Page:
Conversion rate is one of the key performance indicators (KPIs) in measuring how a business performs and informing actions for improvement. It is the percentage of the people who take the desired action. Technically conversion rate measures the outcomes of the customers’ interactions with the business. Along with other KPIs, conversion rate also informs how these interactions are being done and helps businesses tackle related problems.
Based on the business goals, conversion rate can measure a variety of desired actions, from purchasing or joining a mailing list to simply hitting the Facebook ’Like’ button.
Understanding online store conversion rate will help you to devise strategies to improve both your consumer’s experience and your store’s performance
The easiest way to understand online store conversion rate is to think of the sales conversion rate in physical store. An example: on March 16, Jo’s denim shop in a CBD shopping mall was given a target of 10% sales conversion rate. It had a total visit of 2,000 people, but only 100 people made the purchases.
Based on the above numbers, we understand:
1. Jo’s sales conversion rate on March 16 was 5%;
2. It was 5% lower than target, which means Jo failed to convert 100 more visitors to customers.
If we try to understand why Jo’s sales conversion rate was much lower than target, we could be biased to make assumption that he under-performed that day. Yet everything else other than Jo’s performance (for example, events in the CBD, product availability and customer behaviours) could have an impact on the low conversion rate too. It is misleading to judge the business performance by looking at the conversion rate alone, but the nature of a traditional physical store means that the ability track and measure other factors that could affect performance is very limited.
The same theory applies to an online store, except that it is much easier to gain a better understanding of conversion rates through in-depth statistics of customer interactions with the store. For example in Jo’s case, if it was an online shop he would be able to obtain more useful figures such as the number of unique visitors, average time spent on site and the number of customers who abandoned their shopping carts. Understanding this data will help Jo come up with efficient solutions to increase his conversion rate.
We are probably making it sound much easier than it is. The reality is that today’s online consumer journey is more complicated than ever before and one can easily get lost in the sea of overwhelming data.
Therefore, before you dive into your data and analyse the conversion rate for your online store, here are five things you should do:
1. Make sure you are speaking to the right target audience
Be relevant, otherwise you will suffer from high bounce rate and low conversion rates. If you gain a lot of online attention with a blog post that doesn’t tie in with your products, you may get three times more visitors than usual but your sales conversion rate will be much lower as the number of sales will likely remain steady. If abnormality occurs, i.e. dramatic jumps or drops in your stats, analyse why and how it happened.
2. Factor in all the elements that could influence your conversion rates
The two key components of the conversion rate formula are desired outcomes and total visits. These may vary over time and can be easily influenced by many factors, such as traffic sources, frequency of customer outreach, advertising campaigns, seasons, price elasticity or unpredictable events. For example, sending out newsletter is an effective way of acquiring more traffic, which could potentially increase sales. But if your call-to-action is unclear or the contents of your store don’t meet your subscriber’s expectations, you will likely suffer from much lower conversion rates than other days when you send a more persuasive newsletter.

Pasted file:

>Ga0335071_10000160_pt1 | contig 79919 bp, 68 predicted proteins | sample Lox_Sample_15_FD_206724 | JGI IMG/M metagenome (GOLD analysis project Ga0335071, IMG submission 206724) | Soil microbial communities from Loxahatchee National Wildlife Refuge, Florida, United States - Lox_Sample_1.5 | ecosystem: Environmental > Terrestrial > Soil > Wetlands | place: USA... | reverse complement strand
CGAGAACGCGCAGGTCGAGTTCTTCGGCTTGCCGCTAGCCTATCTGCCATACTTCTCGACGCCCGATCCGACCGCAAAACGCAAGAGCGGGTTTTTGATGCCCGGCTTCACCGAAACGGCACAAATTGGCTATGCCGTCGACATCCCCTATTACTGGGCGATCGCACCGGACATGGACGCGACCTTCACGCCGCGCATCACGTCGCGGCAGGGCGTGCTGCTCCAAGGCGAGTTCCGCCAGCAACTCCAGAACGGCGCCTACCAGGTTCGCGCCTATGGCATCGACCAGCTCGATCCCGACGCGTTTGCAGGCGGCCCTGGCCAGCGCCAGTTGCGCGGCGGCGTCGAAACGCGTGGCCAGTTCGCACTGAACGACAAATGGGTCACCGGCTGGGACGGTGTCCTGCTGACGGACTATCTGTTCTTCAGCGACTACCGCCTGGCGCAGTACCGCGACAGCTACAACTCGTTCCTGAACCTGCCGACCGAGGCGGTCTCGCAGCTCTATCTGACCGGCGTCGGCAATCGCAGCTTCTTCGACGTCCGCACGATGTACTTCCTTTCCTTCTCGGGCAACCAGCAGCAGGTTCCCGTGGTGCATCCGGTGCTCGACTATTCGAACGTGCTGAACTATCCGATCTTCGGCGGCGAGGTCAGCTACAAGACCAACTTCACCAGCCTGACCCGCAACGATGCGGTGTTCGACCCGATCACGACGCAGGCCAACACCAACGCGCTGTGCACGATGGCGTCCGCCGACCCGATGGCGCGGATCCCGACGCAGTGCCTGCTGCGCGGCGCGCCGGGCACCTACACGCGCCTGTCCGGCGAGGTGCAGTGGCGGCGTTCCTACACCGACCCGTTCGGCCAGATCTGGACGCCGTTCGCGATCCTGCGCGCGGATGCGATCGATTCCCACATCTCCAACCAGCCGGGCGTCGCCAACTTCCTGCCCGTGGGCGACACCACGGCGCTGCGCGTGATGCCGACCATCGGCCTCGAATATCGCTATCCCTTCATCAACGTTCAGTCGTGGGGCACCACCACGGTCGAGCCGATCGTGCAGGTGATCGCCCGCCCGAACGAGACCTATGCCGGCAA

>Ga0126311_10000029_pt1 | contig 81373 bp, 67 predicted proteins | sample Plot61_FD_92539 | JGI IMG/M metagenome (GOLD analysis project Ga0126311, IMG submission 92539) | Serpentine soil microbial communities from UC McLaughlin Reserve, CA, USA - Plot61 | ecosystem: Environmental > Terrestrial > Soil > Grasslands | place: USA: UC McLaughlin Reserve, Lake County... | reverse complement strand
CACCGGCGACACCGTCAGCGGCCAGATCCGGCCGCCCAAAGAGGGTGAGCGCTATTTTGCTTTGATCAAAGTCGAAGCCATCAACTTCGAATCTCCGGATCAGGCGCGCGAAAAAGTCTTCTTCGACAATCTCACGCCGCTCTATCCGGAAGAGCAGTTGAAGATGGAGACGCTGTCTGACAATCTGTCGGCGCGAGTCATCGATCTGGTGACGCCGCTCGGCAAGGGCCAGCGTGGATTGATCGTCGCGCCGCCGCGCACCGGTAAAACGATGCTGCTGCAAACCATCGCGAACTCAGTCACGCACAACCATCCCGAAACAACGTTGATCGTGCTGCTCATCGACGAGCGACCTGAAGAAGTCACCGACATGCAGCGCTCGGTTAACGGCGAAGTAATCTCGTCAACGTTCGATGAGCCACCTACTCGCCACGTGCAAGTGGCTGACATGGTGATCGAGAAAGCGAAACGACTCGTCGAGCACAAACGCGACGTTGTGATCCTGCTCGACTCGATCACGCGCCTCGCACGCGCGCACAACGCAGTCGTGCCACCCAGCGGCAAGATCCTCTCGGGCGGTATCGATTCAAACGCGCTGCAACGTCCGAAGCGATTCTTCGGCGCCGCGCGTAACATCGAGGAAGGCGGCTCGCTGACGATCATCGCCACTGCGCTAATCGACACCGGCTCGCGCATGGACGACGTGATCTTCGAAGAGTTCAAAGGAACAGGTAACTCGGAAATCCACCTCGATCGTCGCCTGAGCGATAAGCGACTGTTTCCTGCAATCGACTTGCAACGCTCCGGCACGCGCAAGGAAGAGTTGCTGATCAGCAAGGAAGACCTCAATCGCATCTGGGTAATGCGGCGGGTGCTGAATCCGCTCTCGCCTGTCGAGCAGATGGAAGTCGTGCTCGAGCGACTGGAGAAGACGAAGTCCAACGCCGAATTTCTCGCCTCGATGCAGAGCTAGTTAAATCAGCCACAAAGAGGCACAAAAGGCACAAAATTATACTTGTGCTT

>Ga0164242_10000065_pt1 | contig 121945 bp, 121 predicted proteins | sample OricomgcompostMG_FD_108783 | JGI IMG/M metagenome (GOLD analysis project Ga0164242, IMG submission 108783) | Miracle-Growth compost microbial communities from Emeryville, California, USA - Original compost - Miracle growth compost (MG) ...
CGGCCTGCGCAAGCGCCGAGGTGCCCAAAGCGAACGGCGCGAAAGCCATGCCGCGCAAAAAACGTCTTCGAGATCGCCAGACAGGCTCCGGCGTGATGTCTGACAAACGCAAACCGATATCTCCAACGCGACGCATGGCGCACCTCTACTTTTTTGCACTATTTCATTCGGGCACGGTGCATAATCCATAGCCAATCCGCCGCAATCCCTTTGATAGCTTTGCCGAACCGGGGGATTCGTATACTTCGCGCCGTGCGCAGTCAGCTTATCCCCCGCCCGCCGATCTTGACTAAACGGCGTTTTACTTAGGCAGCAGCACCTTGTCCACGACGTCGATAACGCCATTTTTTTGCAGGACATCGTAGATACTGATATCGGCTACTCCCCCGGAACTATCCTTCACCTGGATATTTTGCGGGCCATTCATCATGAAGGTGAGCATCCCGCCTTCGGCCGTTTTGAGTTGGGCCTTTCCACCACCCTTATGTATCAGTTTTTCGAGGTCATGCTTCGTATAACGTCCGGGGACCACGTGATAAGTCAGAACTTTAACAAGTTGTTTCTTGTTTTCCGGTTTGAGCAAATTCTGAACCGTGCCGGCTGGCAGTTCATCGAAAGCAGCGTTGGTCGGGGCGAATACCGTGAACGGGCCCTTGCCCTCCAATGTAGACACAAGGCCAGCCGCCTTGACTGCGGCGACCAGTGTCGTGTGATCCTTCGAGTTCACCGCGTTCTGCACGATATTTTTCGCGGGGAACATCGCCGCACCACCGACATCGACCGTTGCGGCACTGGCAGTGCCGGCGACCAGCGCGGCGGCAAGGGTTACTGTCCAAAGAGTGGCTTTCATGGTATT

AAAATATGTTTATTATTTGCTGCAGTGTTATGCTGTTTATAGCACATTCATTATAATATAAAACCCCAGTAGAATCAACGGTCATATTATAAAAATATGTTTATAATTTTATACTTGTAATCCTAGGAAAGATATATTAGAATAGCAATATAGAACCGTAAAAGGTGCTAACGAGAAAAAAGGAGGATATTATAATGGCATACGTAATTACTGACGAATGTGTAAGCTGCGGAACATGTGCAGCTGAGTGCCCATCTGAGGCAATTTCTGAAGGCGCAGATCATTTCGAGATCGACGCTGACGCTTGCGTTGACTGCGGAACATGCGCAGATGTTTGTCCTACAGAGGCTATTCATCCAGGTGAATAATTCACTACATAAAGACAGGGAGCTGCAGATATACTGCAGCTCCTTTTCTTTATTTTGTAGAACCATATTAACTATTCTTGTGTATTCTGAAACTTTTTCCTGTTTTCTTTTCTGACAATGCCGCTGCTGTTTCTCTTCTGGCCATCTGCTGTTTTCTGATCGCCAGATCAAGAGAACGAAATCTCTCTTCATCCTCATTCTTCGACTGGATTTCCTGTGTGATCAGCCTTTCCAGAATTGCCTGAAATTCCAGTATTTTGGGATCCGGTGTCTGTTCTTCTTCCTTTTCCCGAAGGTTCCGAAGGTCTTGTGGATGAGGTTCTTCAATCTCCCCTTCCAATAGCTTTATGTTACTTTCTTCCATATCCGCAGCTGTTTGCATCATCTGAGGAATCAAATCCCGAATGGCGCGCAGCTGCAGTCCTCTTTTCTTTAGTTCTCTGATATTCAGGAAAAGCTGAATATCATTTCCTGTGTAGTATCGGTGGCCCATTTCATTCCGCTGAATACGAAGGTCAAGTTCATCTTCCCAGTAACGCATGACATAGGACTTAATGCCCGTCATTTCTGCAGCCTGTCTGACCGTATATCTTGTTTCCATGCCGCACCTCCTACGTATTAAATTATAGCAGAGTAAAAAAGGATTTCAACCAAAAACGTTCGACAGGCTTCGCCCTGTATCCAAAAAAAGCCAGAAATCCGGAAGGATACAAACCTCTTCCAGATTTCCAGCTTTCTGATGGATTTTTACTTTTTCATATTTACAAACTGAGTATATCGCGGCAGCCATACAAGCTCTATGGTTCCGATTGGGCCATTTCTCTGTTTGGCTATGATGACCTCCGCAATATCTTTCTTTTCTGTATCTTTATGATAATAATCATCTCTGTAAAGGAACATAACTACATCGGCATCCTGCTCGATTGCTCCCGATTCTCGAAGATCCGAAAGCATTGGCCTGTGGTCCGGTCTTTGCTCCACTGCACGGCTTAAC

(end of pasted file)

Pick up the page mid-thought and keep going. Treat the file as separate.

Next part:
3. Compare your online store to the ones that you think convert well
Learn about the selling tactics and user experience of the eCommerce leaders as well as your industry competitors. Things that others are doing better than you will inspire you to fix existing problems. We are all customers in the digital space after all. Tactics that work on you have a good chance of working well for the customers of your products too.
4. Analyse conversion rates on different devices based on user behaviour rather than numbers
From Monetate’s Q4 2014 Ecommerce Quarterly, sales conversion rate on smartphone is three times lower than desktop (smartphone 0.8% vs. desktop 2.78%). But does that mean mobile users are making less purchases? Let us not forget our own mobile behaviours – we tend to pick up our phones in between different activities. We could be doing research on our phones for a short while and jump to a bigger screen to make a purchase later on. Therefore, don’t be shocked when your low mobile sales conversion rate is revealed. Focus on making your online store responsive, improving your mobile UX and implementing strategy to retain potential customers.
5. Set goals in analytical tools
‘Goals’ in Google Analytics allows you to set goals targeting different groups of users and monitor their activities on your store. If set properly, this can be a powerful tool for you to understand where the strengths and weaknesses of your business are and work out strategies targeting users based on the sales funnel.
We will be sharing ways to increase conversion rate in our next eCommerce article. In the meanwhile, we’d also love to hear about your business and provide you highly tailored solution to increase online sales. Please feel free to call us on Sydney +61 (0) 2 9519 9922 or email [email protected]